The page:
Texas Outlaws and a Silver Bullet: Position Limits in the USA

Texas Outlaws and a Silver Bullet: Position Limits in the USA

In this first installment on position limits, Regulatory Guidance expert Greg Hotaling surveys the current landscape of position limits imposed for U.S.-listed commodity derivative holdings, which can affect investment firms and other speculative investors regardless of where they are based. Stay tuned for coverage of EU position limits in the next edition.

“Who shot J.R.?!” everyone wondered in 1980.  Long before the final occupant of the Iron Throne transfixed our current generation, the question of who tried to knock off J.R. Ewing, in the hit American TV series Dallas, was splashed on the covers of national magazines, unashamedly pondered on nightly news TV (alongside a Presidential election and Iran hostage crisis), and personally posed to actor Larry Hagman by none other than the Queen of England.

What some market surveillance officials were also following was the actual inspiration behind Hagman’s conniving “J.R. Ewing” and his Texas oil family: the real-life bloodline whose fortunes and misfortunes ultimately came to a head at the very same time as the Dallas frenzy they inspired.  They were the Hunts, notably brothers Nelson Bunker Hunt and William Herbert Hunt, Texas oil barons whose attempts to corner the silver market in 1979 had driven up the price of silver from $6 to almost $50 per oz.  (Already by 1974, the Hunts had begun to take measures worthy of a primetime drama, amassing 55 million oz. of silver – 8% of the world’s deliverable supply – and loading most of it onto planes bound for Switzerland in the middle of the night, with their ranch cowboys serving as marksmen for security.)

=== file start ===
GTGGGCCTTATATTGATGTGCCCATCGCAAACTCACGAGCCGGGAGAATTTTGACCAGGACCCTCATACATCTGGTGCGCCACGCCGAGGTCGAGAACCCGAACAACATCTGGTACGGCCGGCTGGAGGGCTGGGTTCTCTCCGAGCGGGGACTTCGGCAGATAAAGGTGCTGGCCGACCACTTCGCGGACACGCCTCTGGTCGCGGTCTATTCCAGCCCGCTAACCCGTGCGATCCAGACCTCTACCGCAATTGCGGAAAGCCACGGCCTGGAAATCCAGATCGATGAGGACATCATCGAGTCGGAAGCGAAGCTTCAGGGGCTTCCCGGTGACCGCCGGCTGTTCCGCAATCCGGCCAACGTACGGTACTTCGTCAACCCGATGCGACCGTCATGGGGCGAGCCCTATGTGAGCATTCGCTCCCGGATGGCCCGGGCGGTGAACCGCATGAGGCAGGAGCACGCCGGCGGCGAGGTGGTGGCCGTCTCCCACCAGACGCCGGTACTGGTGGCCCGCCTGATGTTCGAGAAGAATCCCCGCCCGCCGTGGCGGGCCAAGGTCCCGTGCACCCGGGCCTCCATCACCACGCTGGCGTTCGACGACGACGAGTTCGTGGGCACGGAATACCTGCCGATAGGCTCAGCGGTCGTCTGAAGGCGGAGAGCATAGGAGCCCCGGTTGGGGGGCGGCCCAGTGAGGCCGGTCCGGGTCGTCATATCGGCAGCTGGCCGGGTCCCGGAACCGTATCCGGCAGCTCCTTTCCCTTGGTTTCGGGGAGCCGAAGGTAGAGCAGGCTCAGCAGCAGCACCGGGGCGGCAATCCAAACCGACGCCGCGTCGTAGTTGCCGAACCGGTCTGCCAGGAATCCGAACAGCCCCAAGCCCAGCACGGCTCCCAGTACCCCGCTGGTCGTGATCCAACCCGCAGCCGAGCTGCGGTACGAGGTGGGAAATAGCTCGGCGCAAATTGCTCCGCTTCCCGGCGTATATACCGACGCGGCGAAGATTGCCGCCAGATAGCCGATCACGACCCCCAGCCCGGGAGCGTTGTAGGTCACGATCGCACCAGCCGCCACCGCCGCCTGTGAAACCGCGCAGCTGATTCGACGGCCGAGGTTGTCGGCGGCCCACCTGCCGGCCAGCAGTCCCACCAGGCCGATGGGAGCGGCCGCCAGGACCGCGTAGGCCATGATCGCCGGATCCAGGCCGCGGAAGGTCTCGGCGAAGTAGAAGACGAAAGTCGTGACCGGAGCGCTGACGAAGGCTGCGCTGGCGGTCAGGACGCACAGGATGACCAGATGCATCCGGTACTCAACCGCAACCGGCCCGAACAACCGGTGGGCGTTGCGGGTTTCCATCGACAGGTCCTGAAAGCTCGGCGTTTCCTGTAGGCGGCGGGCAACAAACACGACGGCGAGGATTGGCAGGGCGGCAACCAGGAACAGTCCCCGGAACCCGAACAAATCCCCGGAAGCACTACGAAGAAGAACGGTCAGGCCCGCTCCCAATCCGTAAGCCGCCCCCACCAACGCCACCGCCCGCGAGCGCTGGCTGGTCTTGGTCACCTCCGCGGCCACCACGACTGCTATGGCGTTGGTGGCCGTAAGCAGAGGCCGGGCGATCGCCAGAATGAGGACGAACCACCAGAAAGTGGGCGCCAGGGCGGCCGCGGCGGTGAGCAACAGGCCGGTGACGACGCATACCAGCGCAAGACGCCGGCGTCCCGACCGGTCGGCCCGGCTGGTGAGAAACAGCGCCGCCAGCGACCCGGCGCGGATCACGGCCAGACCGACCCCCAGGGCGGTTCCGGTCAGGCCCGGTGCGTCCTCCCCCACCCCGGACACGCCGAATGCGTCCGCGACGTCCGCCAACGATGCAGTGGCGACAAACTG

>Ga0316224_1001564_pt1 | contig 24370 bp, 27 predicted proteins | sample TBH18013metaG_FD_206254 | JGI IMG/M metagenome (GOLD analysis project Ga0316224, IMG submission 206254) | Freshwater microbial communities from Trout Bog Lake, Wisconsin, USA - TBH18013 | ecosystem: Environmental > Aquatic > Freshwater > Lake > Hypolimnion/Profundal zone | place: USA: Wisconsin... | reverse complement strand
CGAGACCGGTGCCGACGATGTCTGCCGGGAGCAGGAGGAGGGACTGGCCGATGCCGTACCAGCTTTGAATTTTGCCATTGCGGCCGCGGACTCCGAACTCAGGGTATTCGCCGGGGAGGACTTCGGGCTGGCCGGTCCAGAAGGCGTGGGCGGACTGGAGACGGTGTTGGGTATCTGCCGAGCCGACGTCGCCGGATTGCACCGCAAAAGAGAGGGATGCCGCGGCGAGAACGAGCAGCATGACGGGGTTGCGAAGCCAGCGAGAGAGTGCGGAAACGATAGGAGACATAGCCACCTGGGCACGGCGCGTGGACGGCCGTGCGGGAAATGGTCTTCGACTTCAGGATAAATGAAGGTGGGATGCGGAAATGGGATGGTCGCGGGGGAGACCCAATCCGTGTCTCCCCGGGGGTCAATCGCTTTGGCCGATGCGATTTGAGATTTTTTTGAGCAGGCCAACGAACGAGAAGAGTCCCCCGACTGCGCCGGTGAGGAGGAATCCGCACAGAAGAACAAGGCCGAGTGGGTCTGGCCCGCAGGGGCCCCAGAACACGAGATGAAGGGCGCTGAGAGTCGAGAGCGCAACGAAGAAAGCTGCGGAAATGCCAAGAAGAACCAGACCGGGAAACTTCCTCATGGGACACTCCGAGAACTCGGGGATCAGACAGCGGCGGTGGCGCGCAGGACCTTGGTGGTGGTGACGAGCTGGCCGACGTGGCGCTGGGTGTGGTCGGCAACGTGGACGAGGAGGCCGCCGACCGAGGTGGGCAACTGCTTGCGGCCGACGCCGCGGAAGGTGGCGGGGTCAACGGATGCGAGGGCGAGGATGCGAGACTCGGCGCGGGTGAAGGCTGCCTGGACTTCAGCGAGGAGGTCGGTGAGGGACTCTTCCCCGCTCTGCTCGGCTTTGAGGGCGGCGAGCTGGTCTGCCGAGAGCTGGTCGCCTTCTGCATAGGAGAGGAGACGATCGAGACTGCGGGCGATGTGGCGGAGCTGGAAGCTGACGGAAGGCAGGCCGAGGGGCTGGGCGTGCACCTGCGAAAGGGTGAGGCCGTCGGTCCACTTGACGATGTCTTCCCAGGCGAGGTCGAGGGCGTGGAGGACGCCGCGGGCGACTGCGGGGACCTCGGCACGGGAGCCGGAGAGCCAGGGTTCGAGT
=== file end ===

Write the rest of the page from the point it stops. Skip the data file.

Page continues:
As the exchanges CBOT and COMEX responded to the 1979 price spike with emergency position limits (maximums of 600 contracts and 2,000 contracts respectively) among other measures, the price declined sharply and by March 21, 1980 – the broadcast date of the Dallas cliffhanger – silver was down to $21 per oz.  Just six days later, as selling pressure continued and with the Hunts unable to meet a margin call of $100 million, silver dipped below $11 and the sell-off expanded to the commodities and financial markets generally, in what would be dubbed the “Silver Thursday” crash.  When the dust settled, the Hunt brothers were $1.5 billion in the red and, after several years of investigations and lawsuits, by 1988 declared bankruptcy and were found liable in a civil court for having conspired to manipulate silver prices. (Dallas, by the way, was following a similar trajectory, having slid from first to 21st in TV viewership.)

While the CFTC attracted criticism generally for not doing enough to stem the crisis, Chairman Jim Stone stood in the minority among his colleagues for acknowledging a threat to “the financial fabric of the United States.” Stone’s comments foreshadowed the CFTC’s current proposal to broaden the scope of its position limit regime: from nine core agricultural commodities to an expanded 25 core commodities that also include energy sources and metals (including, of course, silver).  In these recent efforts, the CFTC has explicitly recognized that “speculative limits would have helped to prevent the buildup of the silver price spike of 1979-80.”

Whether the latest position limit proposal by the CFTC is a silver bullet that prevents market manipulation is debatable, but what is clear is that, if and when it becomes effective, it will change the way many market participants manage their relevant holdings. In fact, a major part of the proposal is directed at the very issue of what holdings are relevant: not only the larger number of underlying commodities covered (25), but also a broader set of instruments that are “economically equivalent” to standard futures, including swaps and cross-border OTC contracts.